Learn more about what is a social media influencer and why companies use them.
What is a social media influencer?
A social media influencer is similar to a brand promoter. Through their content, social media influencers build rapport with their following, which makes them credible enough to then guide their followers’ purchases. A social media influencer also helps to highlight a brand’s message to a specific target audience.
With 58% of the world’s population now using social media, influencers have become a pivotal aspect of marketing. At the core of influencer marketing is simply talking about or sharing your interests as a person. As a result, followers with shared interests are likelier to listen when influencers promote brands or products. Social media influencers could promote fashion, food, movies, makeup, or anything in between. They could even be celebrities like the Portuguese soccer player Cristiano Ronaldo. As the most-followed person on Instagram, his 455 million followers have a vested interest in his life. In a nutshell, social media influencers generally retain a loyal following that trusts their endorsements.
Have you ever bought something online based on a review? Most people have. That’s because reviews and recommendations stem from trust. In fact, almost 78% of people trust online reviews. Although social media influencers are not typically word-of-mouth marketers, their reviews and endorsements through their content carry weight with their followers. This also means they have to create and share enjoyable content. As well as endeavor to expand their community.
Content is also a large pool of references for an influencer. This could be anything from tutorials and how-tos to silent comedy mimes for entertainment. Khaby Lame is a social media influencer who creates TikTok videos of overcomplicated tasks with a straightforward approach. His content, composed mainly of silent mockery, recently earned him the title of most-followed TikToker and a multi-year deal with fashion giant Hugo Boss.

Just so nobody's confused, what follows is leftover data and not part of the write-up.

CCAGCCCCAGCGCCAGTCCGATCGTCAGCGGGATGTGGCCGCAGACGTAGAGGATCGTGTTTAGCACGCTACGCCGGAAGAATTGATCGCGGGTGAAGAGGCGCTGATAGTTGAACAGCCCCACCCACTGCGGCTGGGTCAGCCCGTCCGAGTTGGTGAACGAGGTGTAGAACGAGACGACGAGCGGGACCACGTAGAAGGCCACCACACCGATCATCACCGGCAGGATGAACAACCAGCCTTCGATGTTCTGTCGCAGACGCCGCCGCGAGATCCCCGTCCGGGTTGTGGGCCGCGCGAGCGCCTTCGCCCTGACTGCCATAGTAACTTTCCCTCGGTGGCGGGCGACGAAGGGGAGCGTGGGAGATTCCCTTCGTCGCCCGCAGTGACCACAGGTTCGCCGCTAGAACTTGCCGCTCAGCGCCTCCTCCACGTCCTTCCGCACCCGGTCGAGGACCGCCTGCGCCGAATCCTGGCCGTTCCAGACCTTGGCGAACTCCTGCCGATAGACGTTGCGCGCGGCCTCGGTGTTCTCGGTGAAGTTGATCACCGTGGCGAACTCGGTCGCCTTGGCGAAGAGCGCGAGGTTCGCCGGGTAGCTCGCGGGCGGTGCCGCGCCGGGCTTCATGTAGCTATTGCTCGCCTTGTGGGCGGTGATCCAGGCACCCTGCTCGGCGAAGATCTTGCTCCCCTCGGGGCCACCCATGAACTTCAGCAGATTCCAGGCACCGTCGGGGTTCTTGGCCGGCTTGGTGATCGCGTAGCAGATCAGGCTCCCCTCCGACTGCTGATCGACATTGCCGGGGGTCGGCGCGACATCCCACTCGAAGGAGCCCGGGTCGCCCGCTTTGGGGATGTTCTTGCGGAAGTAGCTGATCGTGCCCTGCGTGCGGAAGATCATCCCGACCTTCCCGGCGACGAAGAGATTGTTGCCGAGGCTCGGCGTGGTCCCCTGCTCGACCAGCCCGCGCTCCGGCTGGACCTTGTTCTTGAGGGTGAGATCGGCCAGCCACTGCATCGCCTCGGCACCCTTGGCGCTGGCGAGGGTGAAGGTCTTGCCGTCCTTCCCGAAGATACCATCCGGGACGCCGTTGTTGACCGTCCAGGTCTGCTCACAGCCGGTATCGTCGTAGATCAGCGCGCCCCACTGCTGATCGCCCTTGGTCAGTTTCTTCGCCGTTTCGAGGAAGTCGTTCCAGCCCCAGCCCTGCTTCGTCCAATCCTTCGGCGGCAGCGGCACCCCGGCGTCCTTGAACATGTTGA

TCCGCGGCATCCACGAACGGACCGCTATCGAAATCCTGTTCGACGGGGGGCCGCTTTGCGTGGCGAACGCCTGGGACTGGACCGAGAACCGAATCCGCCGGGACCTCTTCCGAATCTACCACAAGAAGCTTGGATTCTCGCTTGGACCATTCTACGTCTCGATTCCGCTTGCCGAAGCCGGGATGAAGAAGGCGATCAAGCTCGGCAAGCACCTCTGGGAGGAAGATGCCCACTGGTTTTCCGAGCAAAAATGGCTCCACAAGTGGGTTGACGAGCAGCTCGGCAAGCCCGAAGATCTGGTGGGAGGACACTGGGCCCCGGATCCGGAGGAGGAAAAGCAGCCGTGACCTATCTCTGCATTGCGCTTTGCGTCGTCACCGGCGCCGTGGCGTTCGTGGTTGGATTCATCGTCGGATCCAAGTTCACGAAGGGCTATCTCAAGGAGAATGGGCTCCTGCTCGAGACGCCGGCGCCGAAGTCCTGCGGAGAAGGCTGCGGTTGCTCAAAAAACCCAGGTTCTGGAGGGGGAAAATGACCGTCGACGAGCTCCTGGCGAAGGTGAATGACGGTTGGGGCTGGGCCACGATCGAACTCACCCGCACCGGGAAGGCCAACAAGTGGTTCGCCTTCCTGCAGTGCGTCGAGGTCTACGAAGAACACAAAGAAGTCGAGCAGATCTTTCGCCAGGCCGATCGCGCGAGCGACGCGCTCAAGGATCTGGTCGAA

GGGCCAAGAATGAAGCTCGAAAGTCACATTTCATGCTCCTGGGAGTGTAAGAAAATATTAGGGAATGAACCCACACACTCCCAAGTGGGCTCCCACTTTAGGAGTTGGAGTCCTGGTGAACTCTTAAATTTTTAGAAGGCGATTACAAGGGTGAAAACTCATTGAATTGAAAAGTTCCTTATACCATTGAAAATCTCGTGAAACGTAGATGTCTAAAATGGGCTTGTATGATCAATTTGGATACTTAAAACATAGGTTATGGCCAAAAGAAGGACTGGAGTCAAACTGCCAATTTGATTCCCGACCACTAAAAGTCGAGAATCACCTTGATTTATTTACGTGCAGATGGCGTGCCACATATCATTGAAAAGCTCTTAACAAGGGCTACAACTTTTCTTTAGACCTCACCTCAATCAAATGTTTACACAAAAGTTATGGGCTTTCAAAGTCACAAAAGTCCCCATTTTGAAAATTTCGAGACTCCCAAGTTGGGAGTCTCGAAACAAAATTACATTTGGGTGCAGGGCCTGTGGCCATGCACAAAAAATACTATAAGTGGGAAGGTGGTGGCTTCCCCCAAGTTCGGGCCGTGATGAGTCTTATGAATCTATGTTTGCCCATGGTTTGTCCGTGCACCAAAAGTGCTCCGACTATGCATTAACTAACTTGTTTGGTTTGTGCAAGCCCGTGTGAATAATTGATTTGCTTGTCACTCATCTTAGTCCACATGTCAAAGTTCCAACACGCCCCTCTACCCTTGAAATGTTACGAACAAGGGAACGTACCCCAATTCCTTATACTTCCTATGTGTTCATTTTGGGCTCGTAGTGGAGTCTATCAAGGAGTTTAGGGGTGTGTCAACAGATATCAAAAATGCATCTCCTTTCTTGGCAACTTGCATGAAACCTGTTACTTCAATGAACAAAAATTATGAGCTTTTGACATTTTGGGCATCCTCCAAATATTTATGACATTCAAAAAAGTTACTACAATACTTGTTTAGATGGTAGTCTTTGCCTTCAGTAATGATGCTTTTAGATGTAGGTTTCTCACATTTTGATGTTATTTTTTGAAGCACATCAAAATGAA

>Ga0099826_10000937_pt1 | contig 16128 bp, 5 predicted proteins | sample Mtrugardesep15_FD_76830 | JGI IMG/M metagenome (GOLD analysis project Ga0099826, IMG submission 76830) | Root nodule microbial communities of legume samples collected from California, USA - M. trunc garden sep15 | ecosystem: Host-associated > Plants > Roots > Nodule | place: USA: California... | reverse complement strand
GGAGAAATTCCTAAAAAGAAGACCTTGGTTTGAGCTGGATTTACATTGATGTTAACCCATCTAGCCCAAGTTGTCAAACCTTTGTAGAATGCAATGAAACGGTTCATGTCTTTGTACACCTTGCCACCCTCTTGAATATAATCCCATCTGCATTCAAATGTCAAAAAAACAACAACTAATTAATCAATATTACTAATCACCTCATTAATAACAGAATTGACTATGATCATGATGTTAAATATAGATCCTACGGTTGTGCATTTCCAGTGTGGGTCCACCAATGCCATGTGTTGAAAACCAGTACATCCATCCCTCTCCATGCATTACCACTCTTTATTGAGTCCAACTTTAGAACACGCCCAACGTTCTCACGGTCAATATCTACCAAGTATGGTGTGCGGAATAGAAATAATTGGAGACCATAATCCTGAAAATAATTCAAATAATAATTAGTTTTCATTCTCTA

Social media content has to be top-quality and unique. It also has to stay relevant because users can easily swipe left or click unfollow if they lose interest. Having a focal point is also a must because if the content is random and sporadic, it’s much harder to build a sphere of influence. That’s why influencer marketing is based on focused content. This helps to engender trust and cement a connection to a specific target audience.
Four types of Social Media Influencers
A social media influencer is ranked by follower count, from entry-level to top-level users. Combine this with the number of posts, and you can determine an influencer’s engagement rate. In particular, this measures how much interaction an influencer has with their audience. The Engagement rate calculator from GRIN is a useful tool for brands to analyze the engagement level between an influencer and their followers. A solid engagement rate ranges between 1% and 5%.
Here are a few examples:
1. Nano Influencers' followers:
Nano’s can have up to 7x the engagement of more prominent influencers even with a smaller audience because their audience is incredibly niche. They’re also a solid collaboration option for brands with a small business budget. Kara, a Seattle travel blogger and content creator, is an excellent example of a nano influencer. With 9400 followers and 740 posts, her engagement rate of 3.50% highlights her active involvement with followers.